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FRICTIONLESS INCLINED PLANE. . . (some guidance please)

  1. Jan 19, 2005 #1
    I have this problem that i'm not too sure about...
    it states....

    you have an inclined plane with a mass of (capital) M. The angle of the incline of the plane is alpha. there is also a mass on the plane that has a mass of (lower case) m.

    All of the surfaces (the inclined plane, the surface the plane lies on and the mass *ARE ALL FRICTIONLESS*.

    Fast must the inclined plane be moving in order for the mass to stay exactly where it is.

    (Answer in terms of the variables. Consider gravity to be -10 m/s2 [taking down to be negative]).

    I'd appreciate any help!
    THANKS
     
    Last edited: Jan 20, 2005
  2. jcsd
  3. Jan 19, 2005 #2
    Do you know how to start the problem? What have you done?
     
  4. Jan 19, 2005 #3

    Doc Al

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    Staff: Mentor

    Welcome to PF!

    Realize that the inclined plane must be accelerating in order to prevent the mass from sliding down. Start by identifying the forces acting on the mass (there are only two). Then apply Newton's 2nd law for the vertical and horizontal components. Hint: The mass must have a horizontal acceleration (which is what you need to find), but set the vertical acceleration to zero.
     
  5. Jan 19, 2005 #4
    Welcome to PF! Try and draw a Free Body Diagram.
     
  6. Jan 20, 2005 #5
    Thanks

    i'll try it and ask again if i need help
     
  7. Jan 20, 2005 #6
    Still not getting it!?!???

    I know that much....i just don't know how i'm supposed to fiugure out the needed applied force on the inclined plane..............
     
  8. Jan 20, 2005 #7
    show what youve got so far:
    list the forces acting on the mass.... set up a coordinate system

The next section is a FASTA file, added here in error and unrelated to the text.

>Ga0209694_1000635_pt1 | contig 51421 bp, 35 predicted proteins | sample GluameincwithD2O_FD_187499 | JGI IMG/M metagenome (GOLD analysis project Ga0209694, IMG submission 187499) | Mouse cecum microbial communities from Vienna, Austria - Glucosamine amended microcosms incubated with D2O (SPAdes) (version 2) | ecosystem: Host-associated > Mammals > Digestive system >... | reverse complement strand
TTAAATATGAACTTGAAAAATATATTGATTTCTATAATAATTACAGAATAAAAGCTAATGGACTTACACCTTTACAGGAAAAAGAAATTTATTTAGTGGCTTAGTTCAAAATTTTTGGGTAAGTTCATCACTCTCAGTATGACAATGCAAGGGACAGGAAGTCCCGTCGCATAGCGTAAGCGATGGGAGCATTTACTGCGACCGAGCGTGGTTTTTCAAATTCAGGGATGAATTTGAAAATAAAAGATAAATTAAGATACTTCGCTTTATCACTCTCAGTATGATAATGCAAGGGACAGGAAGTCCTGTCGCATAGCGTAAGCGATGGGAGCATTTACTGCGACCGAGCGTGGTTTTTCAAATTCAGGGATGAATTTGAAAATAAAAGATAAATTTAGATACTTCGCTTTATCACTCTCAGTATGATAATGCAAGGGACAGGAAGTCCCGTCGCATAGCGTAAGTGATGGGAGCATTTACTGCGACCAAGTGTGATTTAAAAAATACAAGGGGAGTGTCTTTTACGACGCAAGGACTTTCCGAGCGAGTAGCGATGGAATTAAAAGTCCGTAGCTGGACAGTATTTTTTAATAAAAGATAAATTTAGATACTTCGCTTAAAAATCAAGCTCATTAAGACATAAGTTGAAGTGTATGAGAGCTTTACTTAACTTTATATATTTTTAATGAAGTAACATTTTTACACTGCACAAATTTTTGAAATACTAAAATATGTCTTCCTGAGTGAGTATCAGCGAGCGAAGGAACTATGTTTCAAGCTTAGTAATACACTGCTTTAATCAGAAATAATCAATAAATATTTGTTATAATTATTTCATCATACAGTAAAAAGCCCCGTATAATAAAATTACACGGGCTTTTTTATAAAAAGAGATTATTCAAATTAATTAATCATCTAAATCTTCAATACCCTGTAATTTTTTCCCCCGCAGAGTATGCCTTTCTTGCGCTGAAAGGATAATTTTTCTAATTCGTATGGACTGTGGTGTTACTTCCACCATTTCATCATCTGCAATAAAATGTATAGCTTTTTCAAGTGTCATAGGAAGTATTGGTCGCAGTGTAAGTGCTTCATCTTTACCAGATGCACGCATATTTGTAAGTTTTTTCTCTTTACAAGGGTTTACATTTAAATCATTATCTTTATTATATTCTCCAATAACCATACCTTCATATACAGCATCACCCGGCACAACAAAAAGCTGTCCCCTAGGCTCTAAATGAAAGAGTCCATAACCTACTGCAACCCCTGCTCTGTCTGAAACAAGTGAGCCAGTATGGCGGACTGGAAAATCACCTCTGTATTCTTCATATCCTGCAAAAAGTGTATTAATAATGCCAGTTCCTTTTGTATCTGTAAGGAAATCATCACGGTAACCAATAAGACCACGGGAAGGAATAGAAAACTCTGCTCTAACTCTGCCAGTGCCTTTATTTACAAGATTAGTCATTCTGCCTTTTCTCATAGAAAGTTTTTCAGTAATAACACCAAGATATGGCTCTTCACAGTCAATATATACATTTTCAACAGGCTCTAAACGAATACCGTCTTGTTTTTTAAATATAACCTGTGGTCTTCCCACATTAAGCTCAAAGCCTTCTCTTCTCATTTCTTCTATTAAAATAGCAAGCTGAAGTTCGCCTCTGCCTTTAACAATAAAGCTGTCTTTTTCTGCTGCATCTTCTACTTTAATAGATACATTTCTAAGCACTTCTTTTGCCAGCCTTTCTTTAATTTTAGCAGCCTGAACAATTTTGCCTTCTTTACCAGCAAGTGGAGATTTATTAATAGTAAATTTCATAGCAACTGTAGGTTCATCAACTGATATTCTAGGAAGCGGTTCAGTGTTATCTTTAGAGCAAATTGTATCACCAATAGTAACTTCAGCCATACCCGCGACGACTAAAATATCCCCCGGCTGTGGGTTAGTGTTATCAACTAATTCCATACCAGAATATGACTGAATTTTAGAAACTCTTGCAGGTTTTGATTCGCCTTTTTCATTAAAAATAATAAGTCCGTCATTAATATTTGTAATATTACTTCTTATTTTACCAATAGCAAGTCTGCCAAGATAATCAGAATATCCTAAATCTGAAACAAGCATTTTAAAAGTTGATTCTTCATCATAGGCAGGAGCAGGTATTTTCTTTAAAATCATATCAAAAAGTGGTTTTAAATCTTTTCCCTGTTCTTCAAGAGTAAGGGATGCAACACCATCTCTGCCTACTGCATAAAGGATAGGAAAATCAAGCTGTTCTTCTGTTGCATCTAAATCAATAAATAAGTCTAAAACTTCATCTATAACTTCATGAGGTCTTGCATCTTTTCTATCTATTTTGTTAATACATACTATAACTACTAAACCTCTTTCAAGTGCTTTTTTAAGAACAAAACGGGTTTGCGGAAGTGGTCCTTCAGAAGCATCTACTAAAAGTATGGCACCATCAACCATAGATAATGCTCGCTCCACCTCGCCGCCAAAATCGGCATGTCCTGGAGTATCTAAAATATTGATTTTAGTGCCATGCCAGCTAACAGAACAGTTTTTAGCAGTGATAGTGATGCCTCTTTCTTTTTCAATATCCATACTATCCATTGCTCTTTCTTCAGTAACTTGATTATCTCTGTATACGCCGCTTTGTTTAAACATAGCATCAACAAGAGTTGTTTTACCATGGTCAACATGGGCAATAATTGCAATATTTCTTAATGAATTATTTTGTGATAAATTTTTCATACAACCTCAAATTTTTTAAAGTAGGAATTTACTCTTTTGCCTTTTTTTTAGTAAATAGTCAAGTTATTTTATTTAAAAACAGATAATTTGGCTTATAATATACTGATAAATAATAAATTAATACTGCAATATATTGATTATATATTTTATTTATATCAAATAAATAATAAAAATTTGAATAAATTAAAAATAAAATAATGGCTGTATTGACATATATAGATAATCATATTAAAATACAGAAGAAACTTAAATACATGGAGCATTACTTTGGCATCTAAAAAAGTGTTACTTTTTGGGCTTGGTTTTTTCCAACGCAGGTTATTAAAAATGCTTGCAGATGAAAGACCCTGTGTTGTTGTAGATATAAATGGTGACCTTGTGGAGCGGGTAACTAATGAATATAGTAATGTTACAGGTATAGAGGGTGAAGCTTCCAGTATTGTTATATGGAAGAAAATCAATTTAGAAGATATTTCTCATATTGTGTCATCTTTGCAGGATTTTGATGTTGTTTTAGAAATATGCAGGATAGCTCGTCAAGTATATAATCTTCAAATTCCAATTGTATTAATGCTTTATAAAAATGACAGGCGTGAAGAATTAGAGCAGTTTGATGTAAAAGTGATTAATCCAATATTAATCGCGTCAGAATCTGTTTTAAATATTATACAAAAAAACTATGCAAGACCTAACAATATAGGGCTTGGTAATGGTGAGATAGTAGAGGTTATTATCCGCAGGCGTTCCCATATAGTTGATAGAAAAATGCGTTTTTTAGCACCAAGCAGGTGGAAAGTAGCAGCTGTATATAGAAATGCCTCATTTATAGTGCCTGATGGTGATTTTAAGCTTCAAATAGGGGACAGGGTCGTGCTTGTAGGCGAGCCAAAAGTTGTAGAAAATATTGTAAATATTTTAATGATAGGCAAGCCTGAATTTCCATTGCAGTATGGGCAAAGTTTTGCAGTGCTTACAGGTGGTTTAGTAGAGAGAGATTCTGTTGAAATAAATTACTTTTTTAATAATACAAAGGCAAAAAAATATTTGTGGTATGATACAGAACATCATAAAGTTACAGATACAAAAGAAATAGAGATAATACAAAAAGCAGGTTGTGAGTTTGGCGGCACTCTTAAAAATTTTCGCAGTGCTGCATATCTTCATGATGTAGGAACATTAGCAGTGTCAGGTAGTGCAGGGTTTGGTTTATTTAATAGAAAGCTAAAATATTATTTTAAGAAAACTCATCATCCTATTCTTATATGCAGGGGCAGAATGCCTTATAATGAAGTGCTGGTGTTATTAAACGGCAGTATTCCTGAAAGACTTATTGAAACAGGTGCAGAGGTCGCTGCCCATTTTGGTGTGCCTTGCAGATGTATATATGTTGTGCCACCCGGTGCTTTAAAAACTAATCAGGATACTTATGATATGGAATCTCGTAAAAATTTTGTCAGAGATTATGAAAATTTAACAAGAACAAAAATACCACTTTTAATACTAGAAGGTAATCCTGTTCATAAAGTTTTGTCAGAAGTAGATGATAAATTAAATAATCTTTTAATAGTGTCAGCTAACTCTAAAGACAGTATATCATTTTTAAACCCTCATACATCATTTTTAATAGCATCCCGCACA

I reccommend a coordinate system where the x axis lies along the inclined plane.
     
  9. Jan 20, 2005 #8
    i added an attachment of the diagram i made showing the forces

    the inclination is alpha and the areas are all frictionless (*just a reminder)
     
  10. Jan 20, 2005 #9

    Doc Al

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    For the moment, forget about any force applied to the inclined plane. Concentrate on the mass resting on the plane. Your attachment did not appear, but a free body diagram should show the two forces acting on the mass. Consider vertical and horizontal components. You'll get two equations, which will allow you to solve for the acceleration.

    In your original post it's not clear what exactly you are asked to find. But if you need to find the force on the plane, first find the acceleration as I outline above and in my earlier post.
     
  11. Jan 20, 2005 #10
    What i have to solve is 'hpw much force is required to keep the mass on the plane eactly where it is.'

    Thanks for helpin' me out... ; )
     
  12. Jan 20, 2005 #11
    *attachment Of Diagram*
     

    Attached Files:

  13. Jan 20, 2005 #12
    ok so i did a little analysis n here's what i've got.

    the force of gravity on the mass is '10*m.' derived into their x and y compontents, Fg in the x is -10 * sin(alpha); Fg in the y is 10 * cos(alpha). i don't think there is any y force to worry about, since the second law gives it the opposite = force (normal force).
    The main force to focus on is the Fg in the x. we need to figure out how much force is required to overcome that force using the inclined plane. t h a t 's w h e r e i 'm s t u c k. Is the force needed to overcome the gravitational force of the mass 10 * sin(alpha) * 'M' (<-the mass of the inlined plane.)

    thats what i've got.....please give some feedback!
    THANKS in advance
     
  14. Jan 21, 2005 #13

    Doc Al